This year we have all lost quite a bit, some more than others and that is to be acknowledged, mourned and accepted, but what have we gained this past year, with the exception of a few kilos, is opportunity. More than ever before we have had to seek innovative solutions to the most basic of everyday tasks, writes John Hannigan, CEO of Circle Voluntary Housing Association.
This has opened up the prospect of viewing things differently, seeing past previous barriers and allowing ourselves to see a bigger picture. Circle has taken that opportunity and has actively sought engagement from its stakeholders as it moves forward in its strategy. We have taken the time to assess the climate, see the risks and to conclude that opportunity reigns. The future in this vastly different world affords us the opportunity to step outside the norm to seek to determine what more can be done and to push the boundaries of what is already being done. Within the housing sector we have seen the long-awaited establishment of the Approved Housing Bodies Regulatory Authority (AHBRA), which is expected to publish its three-year strategy in August 2021, another turn that can bring about opportunity.
Without attempting to forecast the work of AHBRA, one would be inclined to accept that the regulatory climate and a risk-based approach would eventually bring about the words mergers and acquisitions. Following on from the guidance note issued in June 2020 by the Voluntary Regulator, it states there are currently 552 organisations with approved housing body (AHB) status and 282 of these organisations currently signed up to voluntary regulation. In time regulation will be a standard for all and for many that standard may bring about difficulties, difficulties in compliance or in the extra weight or difference in accountability it brings. I’ve no doubt every AHB in this country sees the accountability it has to its tenants; for many their raison d’être is to simply provide homes to their tenants and the accountability that goes with that is taken on without question. However, accountability under statutory regulation is different and some of our AHBs may not be suited to this arena.
What is central to an AHB? Let me suggest: our tenants and their communities, our people, stability and growth. There is a startling symmetry to another sector, one who may, with some good will from the Central Bank, bring about a closer alignment through funding options, but that’s a different topic. Credit unions, are people and community-focused and have in the last nine years reduced their numbers through mergers from 409 in 2011 to 229 as of September 2020.
“All AHBs are equal and any consideration around mergers must start on that premise. When each party comes to the table as equals it can bring about a co-creation that allows for innovation, growth, and surety. Entering into discussions on an even keel can honour the roots of each organisation, bring about the clarity of purpose and allow for a focus on progression rather than insular thinking.” — John Hannigan, CEO Circle Voluntary Housing Association
We can learn from our friends in the credit union sector. With some assistance from the Central Bank, they will become a funder and party to the solution to the housing crisis we continue to battle with; we have seen successes and streamlining within the credit union sector which we can mirror in the housing sector, there are symmetries. An article I read recently quoted a director of a credit union who stressed the importance of viewing credit unions as equals, even when those merging are of different sizes.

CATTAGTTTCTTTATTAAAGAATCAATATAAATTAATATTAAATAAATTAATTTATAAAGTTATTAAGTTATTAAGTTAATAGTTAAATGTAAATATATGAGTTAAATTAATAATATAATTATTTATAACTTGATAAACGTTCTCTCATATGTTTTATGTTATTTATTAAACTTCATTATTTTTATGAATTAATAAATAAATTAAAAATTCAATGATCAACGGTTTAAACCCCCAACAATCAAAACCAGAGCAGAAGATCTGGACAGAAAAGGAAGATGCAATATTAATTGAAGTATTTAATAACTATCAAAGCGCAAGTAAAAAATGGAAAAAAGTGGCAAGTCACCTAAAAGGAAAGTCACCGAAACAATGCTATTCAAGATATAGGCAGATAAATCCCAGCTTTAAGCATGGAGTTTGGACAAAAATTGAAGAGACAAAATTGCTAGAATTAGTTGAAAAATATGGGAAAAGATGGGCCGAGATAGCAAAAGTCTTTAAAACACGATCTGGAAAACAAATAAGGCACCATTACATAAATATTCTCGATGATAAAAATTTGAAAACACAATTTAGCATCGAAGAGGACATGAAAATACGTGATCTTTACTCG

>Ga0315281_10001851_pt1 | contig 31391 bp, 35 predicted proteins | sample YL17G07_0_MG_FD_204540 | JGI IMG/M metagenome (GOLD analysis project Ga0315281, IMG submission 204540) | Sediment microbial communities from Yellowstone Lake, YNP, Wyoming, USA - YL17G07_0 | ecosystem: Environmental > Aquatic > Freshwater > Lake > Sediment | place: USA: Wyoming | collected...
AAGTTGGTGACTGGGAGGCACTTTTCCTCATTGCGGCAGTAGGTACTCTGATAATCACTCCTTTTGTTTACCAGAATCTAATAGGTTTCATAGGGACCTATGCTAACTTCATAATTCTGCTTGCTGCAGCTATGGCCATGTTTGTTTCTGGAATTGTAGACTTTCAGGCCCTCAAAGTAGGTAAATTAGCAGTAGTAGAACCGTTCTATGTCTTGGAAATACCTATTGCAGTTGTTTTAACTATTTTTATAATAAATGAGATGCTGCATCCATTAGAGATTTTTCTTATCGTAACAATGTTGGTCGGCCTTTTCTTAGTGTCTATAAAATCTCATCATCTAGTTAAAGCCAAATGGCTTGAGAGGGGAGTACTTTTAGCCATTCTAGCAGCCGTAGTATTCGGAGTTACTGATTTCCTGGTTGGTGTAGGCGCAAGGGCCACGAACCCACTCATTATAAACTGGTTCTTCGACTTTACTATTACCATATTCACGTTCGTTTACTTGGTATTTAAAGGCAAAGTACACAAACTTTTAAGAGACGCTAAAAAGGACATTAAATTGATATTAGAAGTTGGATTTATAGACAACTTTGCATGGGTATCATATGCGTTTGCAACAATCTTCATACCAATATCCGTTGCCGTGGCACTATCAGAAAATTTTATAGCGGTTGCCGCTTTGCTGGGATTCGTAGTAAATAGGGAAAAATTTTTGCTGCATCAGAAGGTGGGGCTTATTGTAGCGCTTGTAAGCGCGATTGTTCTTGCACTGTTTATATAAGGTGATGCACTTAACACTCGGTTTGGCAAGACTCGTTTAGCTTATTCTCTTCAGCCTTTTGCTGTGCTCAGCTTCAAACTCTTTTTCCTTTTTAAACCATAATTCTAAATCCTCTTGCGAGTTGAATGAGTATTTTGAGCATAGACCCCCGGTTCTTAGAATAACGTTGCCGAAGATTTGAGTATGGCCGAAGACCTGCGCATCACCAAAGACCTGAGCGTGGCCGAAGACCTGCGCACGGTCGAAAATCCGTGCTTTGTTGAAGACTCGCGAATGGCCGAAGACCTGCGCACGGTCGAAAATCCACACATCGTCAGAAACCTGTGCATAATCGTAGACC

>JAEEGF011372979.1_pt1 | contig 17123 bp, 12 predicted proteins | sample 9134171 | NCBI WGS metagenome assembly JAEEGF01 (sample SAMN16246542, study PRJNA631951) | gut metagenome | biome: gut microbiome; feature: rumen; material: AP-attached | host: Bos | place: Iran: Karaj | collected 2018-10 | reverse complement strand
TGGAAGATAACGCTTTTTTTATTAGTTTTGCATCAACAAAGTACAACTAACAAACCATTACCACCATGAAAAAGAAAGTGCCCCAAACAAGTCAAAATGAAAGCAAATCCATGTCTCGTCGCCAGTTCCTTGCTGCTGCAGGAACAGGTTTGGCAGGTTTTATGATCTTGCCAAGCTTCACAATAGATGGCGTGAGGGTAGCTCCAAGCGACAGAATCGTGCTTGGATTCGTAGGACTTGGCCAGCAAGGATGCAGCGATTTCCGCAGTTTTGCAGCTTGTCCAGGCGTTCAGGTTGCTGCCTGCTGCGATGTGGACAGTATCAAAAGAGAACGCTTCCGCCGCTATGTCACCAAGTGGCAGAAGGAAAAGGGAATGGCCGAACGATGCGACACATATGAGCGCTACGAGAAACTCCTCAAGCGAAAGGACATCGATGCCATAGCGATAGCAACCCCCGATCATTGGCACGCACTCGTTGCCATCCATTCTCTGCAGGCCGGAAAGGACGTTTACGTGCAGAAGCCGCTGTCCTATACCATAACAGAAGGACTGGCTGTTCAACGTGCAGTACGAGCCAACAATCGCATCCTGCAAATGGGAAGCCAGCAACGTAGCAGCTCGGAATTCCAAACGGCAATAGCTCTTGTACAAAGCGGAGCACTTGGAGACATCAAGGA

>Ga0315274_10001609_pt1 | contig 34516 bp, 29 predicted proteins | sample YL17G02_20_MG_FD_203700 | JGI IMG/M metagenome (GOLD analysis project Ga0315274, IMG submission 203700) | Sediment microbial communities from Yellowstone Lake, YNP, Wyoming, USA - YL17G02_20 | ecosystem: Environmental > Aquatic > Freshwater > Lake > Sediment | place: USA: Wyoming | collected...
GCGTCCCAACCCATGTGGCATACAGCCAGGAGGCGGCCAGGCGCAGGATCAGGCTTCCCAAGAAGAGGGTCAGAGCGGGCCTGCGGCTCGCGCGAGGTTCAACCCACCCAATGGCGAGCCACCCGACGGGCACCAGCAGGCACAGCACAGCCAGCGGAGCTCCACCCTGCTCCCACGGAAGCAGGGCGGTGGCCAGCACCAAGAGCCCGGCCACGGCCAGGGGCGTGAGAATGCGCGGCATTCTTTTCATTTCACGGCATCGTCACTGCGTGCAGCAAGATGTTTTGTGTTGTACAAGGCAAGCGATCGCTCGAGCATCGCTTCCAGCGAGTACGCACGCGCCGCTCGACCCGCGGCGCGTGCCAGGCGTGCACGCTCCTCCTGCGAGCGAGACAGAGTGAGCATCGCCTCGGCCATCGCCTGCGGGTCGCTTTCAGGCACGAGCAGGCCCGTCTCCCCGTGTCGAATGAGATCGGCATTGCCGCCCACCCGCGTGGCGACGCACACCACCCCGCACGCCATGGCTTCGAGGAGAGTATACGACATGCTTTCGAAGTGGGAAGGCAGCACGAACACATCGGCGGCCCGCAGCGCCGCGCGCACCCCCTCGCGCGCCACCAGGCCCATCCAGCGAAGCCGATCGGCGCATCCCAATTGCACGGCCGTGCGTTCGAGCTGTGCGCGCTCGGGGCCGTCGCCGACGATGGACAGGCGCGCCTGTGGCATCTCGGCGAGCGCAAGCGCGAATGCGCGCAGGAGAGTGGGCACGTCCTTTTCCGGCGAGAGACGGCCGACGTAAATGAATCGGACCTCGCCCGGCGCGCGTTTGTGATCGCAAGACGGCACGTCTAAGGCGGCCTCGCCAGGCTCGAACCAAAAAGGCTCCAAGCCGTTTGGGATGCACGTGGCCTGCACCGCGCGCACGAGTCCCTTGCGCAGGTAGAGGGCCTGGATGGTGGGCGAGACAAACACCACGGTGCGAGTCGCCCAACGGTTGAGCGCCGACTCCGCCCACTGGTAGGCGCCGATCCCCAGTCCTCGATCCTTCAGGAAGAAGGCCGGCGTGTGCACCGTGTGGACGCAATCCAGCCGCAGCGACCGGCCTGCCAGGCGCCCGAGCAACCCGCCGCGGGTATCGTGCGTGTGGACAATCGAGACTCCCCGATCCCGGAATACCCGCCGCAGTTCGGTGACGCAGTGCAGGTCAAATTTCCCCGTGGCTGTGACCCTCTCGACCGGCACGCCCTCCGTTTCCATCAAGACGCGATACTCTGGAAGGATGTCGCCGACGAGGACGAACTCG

This is a fundamental lesson that can be taken as we attempt to navigate this terrain within our sector. All AHBs are equal and any consideration around mergers must start on that premise. When each party comes to the table as equals it can bring about a co-creation that allows for innovation, growth, and surety. Entering into discussions on an even keel can honour the roots of each organisations, bring about the clarity of purpose and allow for a focus on progression rather than insular thinking.
Circle is very much a values-based organisation who have prized partnerships with specialised organisations and who are open to having those conversations with other organisations. We see the benefits to the sector, and we see how our purpose, to provide quality homes to people in housing need, can be achieved on a greater scale by engaging and working with other AHBs with a desire to engage in order to change the landscape of our sector in a positive way for the good of the many.
I challenge you as a director of an AHB, a staff member, a tenant or even an interested stakeholder, put mergers on your agenda, have the conversation as a board, open yourself up to the opportunities to do more, do better, do different because if the last year has taught us anything it is that we can and do adapt, we overcome and we see the opportunities even when there first doesn’t appear to be any.
The housing crisis lives on, in fact it thrives, and we need to consolidate in order to continue to tackle it head on, let us use our successes as a sector to adapt and overcome. Let us take comfort from another sector who treasures community and people, who have faced adversity and continue to grow, let us learn from our credit union friends and let’s strengthen those ties between us and talk about the opportunities that live in mergers, acquisitions and every variation that works for us.
If your board want to consider this topic further and are seeking a partner, reach out to us, have the conversation, as our values say WE HEAR and we are open to listening to what you and your organisation can bring to that conversation.
T: 01 407 2110
WE HEAR: Willingness, Empowerment, Honesty, Excellence, Accountability and Respect because, when empowerment meets honesty, excellence, accountability and respect we can accomplish anything.